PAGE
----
Tuesday, March 22, 2011

Sustainable Steelhead?

An interesting post on the Patagonia site about the Seafood Summit in Vancouver got me thinking about ways to work with tribal fishers and work around the current lack of action coming from WDFW.

Here's a quote from the above link:
"But, citing Patagonia’s experience with the cotton industry, Chouinard also talked about market-based solutions that work with harmful industries to force improvement from within. Still more grumbling, but it set a tone that made for lively discussion throughout the week. There seems to be strong agreement among many of the conservation NGOs I spoke with that the kind of market-based solutions Chouinard is promoting are by far the most effective way to create positive change. Certainly something to be hopeful about."

Could a market based solution be helpful in increasing steelhead runs?  I do not have the exact answer but it might be time to take a chance and change the dynamic.  Could non-profit groups work with the tribes to allow the non-tribal 50% to be used however we wish, including increasing spawning abundance?  Could we work to make sure fishing plans are in place before seasons begin?  Could we work to reduce interception on early timed fish and restore lost diversity?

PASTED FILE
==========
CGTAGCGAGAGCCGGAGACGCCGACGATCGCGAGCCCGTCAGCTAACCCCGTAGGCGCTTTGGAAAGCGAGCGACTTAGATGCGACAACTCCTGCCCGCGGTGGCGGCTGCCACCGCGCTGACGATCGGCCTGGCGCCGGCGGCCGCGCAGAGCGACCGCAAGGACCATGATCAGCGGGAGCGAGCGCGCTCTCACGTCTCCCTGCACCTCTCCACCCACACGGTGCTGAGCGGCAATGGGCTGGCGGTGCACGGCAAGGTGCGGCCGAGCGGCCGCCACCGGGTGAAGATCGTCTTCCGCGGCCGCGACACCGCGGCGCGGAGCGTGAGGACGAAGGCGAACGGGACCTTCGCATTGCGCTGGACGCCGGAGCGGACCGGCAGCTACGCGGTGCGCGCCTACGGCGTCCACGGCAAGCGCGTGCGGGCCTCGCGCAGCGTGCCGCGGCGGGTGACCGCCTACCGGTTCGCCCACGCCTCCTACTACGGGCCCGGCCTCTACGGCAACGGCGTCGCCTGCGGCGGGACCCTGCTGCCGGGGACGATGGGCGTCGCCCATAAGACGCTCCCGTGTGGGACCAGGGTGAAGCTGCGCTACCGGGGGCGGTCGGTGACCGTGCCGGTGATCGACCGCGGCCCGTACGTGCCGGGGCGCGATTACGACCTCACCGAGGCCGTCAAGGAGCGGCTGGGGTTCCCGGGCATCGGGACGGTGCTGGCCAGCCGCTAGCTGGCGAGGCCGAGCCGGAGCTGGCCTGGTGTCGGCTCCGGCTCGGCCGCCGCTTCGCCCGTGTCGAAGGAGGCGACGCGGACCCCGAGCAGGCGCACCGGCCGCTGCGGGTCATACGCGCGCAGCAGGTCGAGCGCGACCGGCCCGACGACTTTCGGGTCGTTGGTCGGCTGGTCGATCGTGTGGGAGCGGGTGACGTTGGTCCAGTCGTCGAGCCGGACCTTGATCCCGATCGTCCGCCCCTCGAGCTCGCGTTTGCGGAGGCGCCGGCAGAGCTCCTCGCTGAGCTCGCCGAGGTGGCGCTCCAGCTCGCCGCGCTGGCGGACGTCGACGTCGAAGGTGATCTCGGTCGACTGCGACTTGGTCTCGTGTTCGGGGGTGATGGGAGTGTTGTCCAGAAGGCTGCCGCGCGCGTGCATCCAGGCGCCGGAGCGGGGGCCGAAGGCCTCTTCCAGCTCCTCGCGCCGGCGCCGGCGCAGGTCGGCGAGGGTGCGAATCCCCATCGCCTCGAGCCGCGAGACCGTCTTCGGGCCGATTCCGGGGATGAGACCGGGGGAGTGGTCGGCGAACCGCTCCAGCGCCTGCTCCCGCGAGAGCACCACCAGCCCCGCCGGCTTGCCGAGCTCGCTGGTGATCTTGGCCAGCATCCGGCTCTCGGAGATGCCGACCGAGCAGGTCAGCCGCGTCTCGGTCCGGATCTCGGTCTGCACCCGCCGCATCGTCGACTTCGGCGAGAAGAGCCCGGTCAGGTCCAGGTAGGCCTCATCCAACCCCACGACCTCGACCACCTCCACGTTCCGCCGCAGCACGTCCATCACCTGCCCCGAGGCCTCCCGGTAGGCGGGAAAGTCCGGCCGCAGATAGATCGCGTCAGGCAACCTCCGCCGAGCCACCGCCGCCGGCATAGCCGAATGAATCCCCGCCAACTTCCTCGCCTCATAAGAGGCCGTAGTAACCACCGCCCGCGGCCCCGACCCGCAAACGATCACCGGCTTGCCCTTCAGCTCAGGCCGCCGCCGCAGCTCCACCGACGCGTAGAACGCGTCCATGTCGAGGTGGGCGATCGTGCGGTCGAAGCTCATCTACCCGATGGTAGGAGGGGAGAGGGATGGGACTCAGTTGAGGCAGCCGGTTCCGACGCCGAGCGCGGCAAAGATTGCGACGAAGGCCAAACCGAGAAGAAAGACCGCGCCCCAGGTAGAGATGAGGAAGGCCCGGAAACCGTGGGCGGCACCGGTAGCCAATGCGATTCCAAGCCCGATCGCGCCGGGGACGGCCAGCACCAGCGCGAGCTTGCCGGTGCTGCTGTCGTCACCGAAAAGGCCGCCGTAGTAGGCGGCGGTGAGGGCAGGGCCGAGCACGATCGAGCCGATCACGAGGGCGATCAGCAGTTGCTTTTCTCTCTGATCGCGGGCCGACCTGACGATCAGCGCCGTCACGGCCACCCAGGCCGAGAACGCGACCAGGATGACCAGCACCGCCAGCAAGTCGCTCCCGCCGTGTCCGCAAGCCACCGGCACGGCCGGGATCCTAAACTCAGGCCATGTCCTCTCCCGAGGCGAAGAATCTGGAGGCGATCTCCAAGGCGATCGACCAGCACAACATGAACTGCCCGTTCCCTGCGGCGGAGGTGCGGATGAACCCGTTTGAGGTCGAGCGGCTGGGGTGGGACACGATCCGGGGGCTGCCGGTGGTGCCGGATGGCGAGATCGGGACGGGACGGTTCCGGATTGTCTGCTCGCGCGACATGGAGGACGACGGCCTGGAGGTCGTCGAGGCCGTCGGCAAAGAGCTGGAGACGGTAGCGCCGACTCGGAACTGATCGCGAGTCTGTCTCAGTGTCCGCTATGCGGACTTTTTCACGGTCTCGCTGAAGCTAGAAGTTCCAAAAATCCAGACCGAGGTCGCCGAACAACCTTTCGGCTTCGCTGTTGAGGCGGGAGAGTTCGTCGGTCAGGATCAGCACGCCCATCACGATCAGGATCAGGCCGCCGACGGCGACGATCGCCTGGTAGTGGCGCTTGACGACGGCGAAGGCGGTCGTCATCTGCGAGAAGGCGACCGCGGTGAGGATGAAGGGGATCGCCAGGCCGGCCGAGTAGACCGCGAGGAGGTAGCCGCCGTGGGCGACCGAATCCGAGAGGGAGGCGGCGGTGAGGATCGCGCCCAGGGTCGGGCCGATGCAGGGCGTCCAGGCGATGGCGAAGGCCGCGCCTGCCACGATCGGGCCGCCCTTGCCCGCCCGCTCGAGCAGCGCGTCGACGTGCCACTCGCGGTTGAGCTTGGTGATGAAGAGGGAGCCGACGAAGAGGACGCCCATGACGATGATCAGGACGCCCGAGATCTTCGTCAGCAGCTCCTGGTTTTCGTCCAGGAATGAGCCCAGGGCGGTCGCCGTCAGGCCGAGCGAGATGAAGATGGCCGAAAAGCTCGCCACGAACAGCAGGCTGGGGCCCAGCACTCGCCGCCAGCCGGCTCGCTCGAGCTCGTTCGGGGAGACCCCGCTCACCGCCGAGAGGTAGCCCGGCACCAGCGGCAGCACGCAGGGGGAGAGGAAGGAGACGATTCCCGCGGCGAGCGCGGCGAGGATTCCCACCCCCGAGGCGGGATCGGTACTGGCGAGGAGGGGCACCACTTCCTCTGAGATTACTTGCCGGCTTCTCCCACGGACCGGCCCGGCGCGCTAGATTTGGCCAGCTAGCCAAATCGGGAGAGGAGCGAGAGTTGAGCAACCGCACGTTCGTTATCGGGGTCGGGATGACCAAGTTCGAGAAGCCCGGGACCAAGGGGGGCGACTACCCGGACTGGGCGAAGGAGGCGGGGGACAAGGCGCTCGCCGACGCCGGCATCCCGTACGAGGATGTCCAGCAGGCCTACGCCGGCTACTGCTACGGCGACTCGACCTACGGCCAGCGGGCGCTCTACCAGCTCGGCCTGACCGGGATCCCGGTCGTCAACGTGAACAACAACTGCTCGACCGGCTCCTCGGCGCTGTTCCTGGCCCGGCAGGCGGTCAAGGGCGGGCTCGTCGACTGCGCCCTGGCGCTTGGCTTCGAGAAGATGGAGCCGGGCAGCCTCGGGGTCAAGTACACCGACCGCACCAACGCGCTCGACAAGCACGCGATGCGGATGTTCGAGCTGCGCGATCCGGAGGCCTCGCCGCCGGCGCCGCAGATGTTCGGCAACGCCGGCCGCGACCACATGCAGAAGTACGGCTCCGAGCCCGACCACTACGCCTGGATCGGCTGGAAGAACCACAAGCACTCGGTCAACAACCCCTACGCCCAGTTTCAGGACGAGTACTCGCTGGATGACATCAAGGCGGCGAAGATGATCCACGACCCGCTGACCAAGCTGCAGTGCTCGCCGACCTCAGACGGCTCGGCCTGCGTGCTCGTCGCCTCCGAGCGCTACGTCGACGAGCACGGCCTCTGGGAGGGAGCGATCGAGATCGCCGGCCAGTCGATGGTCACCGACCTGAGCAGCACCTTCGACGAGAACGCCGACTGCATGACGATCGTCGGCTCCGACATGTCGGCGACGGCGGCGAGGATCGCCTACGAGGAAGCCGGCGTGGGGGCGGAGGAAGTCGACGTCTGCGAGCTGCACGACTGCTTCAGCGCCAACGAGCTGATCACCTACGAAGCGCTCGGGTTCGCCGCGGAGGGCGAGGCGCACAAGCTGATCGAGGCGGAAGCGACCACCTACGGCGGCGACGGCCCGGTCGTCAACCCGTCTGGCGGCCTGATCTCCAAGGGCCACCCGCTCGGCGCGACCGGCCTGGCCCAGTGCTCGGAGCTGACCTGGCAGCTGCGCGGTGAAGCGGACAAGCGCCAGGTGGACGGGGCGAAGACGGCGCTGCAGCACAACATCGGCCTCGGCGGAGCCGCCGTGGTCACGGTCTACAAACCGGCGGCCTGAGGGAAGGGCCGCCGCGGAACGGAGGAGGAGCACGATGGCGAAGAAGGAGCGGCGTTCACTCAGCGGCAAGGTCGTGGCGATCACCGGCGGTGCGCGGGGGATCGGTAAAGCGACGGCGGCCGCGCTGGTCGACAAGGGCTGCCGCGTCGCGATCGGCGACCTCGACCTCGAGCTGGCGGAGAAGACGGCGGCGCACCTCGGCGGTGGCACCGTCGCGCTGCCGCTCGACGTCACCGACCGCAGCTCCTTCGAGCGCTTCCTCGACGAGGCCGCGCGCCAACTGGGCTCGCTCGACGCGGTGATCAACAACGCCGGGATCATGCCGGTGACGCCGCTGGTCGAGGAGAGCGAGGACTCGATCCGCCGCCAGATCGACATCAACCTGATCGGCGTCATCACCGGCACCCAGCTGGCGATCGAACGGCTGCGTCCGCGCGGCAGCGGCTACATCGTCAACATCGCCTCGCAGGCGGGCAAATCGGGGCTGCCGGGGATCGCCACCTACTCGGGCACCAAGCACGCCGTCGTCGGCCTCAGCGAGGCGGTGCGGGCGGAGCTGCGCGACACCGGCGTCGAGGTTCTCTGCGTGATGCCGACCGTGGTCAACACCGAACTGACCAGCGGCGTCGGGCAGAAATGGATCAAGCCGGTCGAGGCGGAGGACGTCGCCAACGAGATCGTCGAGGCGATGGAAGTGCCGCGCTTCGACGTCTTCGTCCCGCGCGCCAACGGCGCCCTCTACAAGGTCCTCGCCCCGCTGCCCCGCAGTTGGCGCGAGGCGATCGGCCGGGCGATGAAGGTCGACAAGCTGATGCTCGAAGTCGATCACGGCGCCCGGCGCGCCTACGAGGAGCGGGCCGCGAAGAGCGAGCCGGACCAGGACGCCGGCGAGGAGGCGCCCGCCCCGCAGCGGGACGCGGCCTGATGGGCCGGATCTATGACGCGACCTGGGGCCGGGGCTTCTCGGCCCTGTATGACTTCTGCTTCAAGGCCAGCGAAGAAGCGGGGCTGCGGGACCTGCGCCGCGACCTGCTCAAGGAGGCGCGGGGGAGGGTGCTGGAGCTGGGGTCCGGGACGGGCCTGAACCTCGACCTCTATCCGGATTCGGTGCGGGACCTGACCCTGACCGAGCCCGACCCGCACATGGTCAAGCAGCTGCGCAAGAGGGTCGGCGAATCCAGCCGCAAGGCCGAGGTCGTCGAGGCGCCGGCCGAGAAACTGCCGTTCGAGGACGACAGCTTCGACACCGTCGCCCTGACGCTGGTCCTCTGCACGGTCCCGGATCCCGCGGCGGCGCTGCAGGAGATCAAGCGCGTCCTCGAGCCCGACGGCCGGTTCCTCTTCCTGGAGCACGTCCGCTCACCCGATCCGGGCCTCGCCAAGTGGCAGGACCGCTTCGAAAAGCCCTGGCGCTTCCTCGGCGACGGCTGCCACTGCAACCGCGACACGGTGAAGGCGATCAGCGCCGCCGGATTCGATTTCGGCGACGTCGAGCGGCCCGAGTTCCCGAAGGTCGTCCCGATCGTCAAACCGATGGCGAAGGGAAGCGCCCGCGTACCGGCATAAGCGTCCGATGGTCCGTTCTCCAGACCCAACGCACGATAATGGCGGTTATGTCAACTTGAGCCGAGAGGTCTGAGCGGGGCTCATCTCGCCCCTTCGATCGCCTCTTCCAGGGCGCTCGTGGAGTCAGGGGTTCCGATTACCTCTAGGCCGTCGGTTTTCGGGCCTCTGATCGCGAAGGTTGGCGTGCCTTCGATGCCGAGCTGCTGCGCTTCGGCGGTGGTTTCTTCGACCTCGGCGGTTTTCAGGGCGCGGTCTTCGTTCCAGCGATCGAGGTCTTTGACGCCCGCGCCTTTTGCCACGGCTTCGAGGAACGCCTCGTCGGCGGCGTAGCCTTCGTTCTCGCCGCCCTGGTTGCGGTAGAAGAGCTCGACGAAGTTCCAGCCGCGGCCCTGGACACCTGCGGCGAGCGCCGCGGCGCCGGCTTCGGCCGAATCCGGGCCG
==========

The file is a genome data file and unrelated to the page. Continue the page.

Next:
It might be possible by using a carrot instead of a hammer.  Could tribes on rivers managed for steelhead abundance be allowed to sell their steelhead as "sustainable"?  With the decline of stocks all along the west coast and no steelhead stock currently defined as sustainable by any organization, could this allow tribes who work with non-governmental conservation organizations to sell their product without the protests and also sell it for a higher price.

Of course, selling this to the angling public will probably be just as hard as selling it to the tribes.  Wild steelhead are a holy grail of NW angling and many would like to see zero harvest on all sides of wild steelhead.  In my dreams I would like to see this too.  Of course, the reality is that the tribes will continue to net and sell steelhead commercially.  We will continue to send letters and e-mails to restaurants and fish buyers who buy wild steelhead.  This will continue and continue with wild runs continuing to decline.  It might be time to work with the tribes to create a situation that is perfect for neither side but might hold more hope for more steelhead than trusting WDFW to do anything to actually increase wild runs.

Something to think about at least.

1 comment:

  1. Last time I was on the Hoh the talk of the town was that one of the two gill netters who worked the river was in jail for involuntary manslaughter, having killed a passenger in a wreck while he was loaded on drugs and booze. The only other gillnetter on the Hoh at that time was also a known drunk and worked sporatically. I would bet money these douche bags would take a fistful of dollars each season instead of working. Why can't these jackoffs be bought out??